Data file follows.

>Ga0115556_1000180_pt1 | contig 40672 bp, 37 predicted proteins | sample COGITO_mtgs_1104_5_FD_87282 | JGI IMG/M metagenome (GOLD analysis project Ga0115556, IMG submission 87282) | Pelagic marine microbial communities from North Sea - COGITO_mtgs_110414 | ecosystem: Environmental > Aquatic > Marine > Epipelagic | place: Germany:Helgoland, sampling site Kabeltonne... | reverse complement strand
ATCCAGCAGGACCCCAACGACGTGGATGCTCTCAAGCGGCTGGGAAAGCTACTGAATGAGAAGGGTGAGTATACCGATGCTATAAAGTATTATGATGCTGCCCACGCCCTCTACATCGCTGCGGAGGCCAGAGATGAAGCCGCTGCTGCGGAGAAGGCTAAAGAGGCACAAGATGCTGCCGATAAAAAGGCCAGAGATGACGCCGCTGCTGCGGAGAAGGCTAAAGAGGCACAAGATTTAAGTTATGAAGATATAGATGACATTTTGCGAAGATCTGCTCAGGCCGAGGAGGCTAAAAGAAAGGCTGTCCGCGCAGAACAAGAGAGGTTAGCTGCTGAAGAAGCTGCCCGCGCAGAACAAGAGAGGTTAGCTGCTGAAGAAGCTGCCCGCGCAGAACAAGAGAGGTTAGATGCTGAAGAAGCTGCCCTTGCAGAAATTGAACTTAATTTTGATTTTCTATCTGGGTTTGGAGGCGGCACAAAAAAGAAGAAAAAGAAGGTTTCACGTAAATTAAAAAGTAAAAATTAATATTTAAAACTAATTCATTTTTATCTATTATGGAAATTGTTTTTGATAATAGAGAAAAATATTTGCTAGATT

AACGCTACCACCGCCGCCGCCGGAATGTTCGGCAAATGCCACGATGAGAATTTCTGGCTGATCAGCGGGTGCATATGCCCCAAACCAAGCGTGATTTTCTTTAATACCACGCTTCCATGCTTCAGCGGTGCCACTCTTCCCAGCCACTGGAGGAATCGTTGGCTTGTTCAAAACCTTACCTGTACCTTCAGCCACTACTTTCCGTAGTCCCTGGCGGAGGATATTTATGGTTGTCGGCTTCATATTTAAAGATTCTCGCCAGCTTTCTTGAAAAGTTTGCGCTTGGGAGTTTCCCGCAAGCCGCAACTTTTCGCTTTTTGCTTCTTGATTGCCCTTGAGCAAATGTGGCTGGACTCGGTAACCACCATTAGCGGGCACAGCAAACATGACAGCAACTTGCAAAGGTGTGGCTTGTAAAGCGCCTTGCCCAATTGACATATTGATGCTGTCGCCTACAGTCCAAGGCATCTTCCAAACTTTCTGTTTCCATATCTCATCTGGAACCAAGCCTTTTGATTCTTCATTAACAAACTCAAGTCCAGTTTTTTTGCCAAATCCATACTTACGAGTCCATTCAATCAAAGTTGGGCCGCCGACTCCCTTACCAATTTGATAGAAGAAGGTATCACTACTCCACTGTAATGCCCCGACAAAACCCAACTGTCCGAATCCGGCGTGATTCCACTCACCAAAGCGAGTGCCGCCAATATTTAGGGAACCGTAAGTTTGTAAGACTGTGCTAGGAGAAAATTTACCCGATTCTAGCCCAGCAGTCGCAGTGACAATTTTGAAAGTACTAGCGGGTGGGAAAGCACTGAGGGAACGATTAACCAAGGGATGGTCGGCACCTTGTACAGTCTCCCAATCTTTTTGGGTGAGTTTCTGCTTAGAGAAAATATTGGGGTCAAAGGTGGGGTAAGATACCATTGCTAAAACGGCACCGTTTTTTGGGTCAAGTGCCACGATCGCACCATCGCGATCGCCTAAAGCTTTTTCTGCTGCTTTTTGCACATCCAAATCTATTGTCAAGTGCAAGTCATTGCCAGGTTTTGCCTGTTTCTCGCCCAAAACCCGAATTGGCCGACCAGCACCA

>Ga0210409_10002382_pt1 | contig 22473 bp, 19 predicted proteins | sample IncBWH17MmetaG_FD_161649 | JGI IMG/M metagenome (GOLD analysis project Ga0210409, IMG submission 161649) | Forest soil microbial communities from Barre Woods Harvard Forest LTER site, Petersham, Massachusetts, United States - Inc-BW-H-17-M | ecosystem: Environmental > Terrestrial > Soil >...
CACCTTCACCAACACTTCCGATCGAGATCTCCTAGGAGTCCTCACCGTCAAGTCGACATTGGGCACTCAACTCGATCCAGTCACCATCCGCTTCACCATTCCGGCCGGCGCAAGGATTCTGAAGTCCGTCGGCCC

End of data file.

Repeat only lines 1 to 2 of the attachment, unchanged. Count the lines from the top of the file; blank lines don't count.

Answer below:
>Ga0115556_1000180_pt1 | contig 40672 bp, 37 predicted proteins | sample COGITO_mtgs_1104_5_FD_87282 | JGI IMG/M metagenome (GOLD analysis project Ga0115556, IMG submission 87282) | Pelagic marine microbial communities from North Sea - COGITO_mtgs_110414 | ecosystem: Environmental > Aquatic > Marine > Epipelagic | place: Germany:Helgoland, sampling site Kabeltonne... | reverse complement strand
ATCCAGCAGGACCCCAACGACGTGGATGCTCTCAAGCGGCTGGGAAAGCTACTGAATGAGAAGGGTGAGTATACCGATGCTATAAAGTATTATGATGCTGCCCACGCCCTCTACATCGCTGCGGAGGCCAGAGATGAAGCCGCTGCTGCGGAGAAGGCTAAAGAGGCACAAGATGCTGCCGATAAAAAGGCCAGAGATGACGCCGCTGCTGCGGAGAAGGCTAAAGAGGCACAAGATTTAAGTTATGAAGATATAGATGACATTTTGCGAAGATCTGCTCAGGCCGAGGAGGCTAAAAGAAAGGCTGTCCGCGCAGAACAAGAGAGGTTAGCTGCTGAAGAAGCTGCCCGCGCAGAACAAGAGAGGTTAGCTGCTGAAGAAGCTGCCCGCGCAGAACAAGAGAGGTTAGATGCTGAAGAAGCTGCCCTTGCAGAAATTGAACTTAATTTTGATTTTCTATCTGGGTTTGGAGGCGGCACAAAAAAGAAGAAAAAGAAGGTTTCACGTAAATTAAAAAGTAAAAATTAATATTTAAAACTAATTCATTTTTATCTATTATGGAAATTGTTTTTGATAATAGAGAAAAATATTTGCTAGATT